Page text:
Chicken, bony fish & old pastries: NYC ATM residue a menu of residents’ tastes

© Cathal McNaughton
People are aware there are germs left behind on objects touched by others, but what exactly is in those piles of microscopic bacteria? Scientists are looking closely at smears on ATMs in New York City to find out.

New York City is home to some of the most diverse communities in the country, and its microbial residents are no exception. A study published in mSphere examining the biology of lifeforms living on ATM keypads in Manhattan, Queens and Brooklyn found there was a relation between the residue on the keypads and the residents. 

Biologist Jane M. Carlton led the study that examined what was really living on the surface of 66 keypads using new high throughput sequencing technology to look at the microbial communities. Unsurprisingly, the majority of the bacteria left on keypads was human skin cells, which are shed nearly constantly. However, what was surprising is what the residue said about the eating habits for residents of ethnically distinct neighborhoods.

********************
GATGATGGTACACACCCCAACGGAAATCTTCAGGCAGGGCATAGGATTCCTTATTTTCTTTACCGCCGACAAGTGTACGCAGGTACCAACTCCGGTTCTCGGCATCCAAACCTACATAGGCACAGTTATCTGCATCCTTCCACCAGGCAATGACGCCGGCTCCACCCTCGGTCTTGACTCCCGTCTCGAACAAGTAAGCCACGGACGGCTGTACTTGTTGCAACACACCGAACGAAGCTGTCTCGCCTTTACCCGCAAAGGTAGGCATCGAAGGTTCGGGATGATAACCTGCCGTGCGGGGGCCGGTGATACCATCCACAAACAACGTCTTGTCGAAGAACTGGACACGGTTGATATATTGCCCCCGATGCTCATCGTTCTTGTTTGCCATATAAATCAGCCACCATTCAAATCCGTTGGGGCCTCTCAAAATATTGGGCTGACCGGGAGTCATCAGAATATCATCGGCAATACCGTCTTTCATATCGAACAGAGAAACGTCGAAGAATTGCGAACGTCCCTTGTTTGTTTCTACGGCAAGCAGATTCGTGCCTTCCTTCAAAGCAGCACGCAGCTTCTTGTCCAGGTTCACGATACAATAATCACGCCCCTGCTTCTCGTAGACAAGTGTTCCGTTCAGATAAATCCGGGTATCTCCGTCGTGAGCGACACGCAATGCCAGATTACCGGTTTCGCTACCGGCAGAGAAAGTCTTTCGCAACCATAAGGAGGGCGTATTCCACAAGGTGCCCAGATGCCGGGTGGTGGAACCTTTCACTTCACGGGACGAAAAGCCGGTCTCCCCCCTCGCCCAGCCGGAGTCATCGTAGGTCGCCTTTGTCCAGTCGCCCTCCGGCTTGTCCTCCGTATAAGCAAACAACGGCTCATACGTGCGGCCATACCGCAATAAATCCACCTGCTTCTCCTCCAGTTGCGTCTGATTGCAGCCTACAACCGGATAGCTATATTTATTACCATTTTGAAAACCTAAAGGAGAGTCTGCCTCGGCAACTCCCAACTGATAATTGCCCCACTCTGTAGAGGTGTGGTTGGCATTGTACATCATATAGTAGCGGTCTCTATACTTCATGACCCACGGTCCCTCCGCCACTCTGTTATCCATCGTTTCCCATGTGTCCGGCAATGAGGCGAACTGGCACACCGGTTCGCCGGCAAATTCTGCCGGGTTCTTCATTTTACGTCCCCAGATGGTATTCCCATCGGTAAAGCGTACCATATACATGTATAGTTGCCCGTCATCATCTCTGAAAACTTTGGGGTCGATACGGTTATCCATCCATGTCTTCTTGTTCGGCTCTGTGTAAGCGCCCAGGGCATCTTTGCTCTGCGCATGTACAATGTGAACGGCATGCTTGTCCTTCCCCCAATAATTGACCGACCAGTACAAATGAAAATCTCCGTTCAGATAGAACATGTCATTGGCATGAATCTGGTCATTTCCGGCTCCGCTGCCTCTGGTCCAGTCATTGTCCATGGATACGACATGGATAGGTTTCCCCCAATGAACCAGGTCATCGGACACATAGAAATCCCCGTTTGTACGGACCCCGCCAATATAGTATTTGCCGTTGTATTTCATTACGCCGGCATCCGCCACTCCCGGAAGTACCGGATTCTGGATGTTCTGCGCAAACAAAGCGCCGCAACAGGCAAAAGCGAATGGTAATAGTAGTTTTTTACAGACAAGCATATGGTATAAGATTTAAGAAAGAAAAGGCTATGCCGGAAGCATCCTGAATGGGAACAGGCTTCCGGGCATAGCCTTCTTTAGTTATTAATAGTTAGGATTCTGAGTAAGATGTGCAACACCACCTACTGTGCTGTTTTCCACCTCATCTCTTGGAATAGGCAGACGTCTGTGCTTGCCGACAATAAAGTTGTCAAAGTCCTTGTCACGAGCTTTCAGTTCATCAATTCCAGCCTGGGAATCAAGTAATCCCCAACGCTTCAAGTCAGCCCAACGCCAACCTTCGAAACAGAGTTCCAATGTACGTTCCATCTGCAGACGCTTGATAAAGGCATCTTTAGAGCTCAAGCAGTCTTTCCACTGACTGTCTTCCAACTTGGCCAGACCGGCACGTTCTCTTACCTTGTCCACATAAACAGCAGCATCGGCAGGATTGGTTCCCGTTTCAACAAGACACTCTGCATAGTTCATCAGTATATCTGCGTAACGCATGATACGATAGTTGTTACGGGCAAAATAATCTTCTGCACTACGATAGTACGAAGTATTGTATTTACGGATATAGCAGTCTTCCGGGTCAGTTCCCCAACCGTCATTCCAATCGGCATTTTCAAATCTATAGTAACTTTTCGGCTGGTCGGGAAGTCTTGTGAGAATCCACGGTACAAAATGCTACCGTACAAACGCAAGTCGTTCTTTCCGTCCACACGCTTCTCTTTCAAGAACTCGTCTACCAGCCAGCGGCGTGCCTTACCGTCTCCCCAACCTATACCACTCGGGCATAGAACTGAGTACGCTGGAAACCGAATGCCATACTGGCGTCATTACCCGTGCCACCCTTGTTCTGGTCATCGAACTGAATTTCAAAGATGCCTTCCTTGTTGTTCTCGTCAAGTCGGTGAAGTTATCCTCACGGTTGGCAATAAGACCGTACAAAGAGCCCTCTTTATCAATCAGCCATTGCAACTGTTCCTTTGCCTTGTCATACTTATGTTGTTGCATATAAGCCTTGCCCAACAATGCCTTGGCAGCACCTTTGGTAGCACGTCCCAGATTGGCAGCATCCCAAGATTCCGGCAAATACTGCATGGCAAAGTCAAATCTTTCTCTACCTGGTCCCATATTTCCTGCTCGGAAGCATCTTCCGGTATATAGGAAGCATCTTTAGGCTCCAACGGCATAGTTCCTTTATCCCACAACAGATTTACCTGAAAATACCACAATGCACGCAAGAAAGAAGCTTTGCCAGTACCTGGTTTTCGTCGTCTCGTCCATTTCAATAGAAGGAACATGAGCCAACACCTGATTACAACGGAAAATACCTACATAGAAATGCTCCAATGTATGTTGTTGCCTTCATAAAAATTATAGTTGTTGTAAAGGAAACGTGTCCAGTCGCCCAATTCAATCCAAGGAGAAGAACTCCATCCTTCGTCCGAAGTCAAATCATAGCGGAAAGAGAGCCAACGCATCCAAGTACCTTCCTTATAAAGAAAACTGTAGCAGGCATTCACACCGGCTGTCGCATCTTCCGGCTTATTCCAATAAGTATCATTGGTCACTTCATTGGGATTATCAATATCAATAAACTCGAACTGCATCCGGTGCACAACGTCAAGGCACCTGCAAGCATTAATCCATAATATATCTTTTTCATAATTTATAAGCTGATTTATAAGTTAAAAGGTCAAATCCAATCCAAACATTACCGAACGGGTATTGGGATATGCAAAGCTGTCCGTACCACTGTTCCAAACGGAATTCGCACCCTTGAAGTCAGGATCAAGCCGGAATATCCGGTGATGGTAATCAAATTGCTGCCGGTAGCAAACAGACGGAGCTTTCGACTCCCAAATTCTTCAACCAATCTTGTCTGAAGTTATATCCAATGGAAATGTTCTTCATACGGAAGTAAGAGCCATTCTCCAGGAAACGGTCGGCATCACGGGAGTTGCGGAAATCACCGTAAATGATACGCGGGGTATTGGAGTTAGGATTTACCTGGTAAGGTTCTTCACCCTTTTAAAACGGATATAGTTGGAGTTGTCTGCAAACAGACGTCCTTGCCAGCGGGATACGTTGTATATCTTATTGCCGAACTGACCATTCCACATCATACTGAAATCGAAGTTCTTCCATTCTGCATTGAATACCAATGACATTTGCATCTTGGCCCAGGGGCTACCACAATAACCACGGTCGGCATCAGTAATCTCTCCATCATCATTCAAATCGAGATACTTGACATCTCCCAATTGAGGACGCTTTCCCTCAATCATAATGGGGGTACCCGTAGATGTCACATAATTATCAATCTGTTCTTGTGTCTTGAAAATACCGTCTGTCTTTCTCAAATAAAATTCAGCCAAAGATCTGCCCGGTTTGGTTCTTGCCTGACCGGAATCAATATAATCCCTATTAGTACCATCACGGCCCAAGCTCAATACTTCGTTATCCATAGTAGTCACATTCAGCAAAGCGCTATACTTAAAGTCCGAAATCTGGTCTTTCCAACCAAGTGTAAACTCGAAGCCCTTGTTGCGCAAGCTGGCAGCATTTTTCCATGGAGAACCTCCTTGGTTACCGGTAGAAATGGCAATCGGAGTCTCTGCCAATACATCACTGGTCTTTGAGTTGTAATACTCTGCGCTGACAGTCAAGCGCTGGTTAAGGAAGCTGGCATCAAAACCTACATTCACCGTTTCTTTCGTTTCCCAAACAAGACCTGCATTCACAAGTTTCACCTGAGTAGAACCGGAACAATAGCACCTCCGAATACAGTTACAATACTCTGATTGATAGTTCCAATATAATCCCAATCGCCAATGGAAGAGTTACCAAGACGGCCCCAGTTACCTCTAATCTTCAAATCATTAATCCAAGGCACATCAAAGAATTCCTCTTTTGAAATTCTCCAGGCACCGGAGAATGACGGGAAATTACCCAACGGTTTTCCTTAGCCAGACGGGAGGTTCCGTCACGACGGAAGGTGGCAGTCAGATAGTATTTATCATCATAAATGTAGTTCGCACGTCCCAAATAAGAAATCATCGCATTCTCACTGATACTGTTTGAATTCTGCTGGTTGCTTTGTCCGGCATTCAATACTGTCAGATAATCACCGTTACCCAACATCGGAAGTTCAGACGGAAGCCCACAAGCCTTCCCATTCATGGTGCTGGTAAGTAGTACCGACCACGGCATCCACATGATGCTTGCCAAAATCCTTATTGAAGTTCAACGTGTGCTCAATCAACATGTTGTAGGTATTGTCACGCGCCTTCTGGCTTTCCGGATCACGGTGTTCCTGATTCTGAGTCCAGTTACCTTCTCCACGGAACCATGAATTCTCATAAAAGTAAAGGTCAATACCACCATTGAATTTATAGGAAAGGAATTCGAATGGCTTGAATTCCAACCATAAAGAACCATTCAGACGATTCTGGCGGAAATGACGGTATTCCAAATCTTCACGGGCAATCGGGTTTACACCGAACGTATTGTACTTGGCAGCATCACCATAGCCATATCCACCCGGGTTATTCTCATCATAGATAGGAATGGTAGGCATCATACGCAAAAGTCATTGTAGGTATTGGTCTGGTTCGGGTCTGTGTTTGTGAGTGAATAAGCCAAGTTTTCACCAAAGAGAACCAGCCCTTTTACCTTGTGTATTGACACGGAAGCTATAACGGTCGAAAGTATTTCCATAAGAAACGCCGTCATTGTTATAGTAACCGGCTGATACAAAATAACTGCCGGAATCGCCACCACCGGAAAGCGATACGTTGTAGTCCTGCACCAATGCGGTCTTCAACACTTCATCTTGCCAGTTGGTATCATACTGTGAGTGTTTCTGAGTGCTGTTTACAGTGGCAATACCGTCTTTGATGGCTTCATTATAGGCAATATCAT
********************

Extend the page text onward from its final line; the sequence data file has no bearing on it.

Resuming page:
For example, samples collected from the heavily Asian neighborhoods of Chinatown and Flushing, Queens contained microbes from bony fish and mollusks. In Central Harlem South, which are historically black and Latino neighborhoods, the microbes found were associated with poultry. In the predominantly white neighborhoods like midtown Manhattan, the keypads were home to Xeromyces bisporus which is a kind of mold related to spoiled “high-sugar foods such as cakes and confectionaries,” the study said.

So as it turns out that you really are what you eat, right down to the microbes.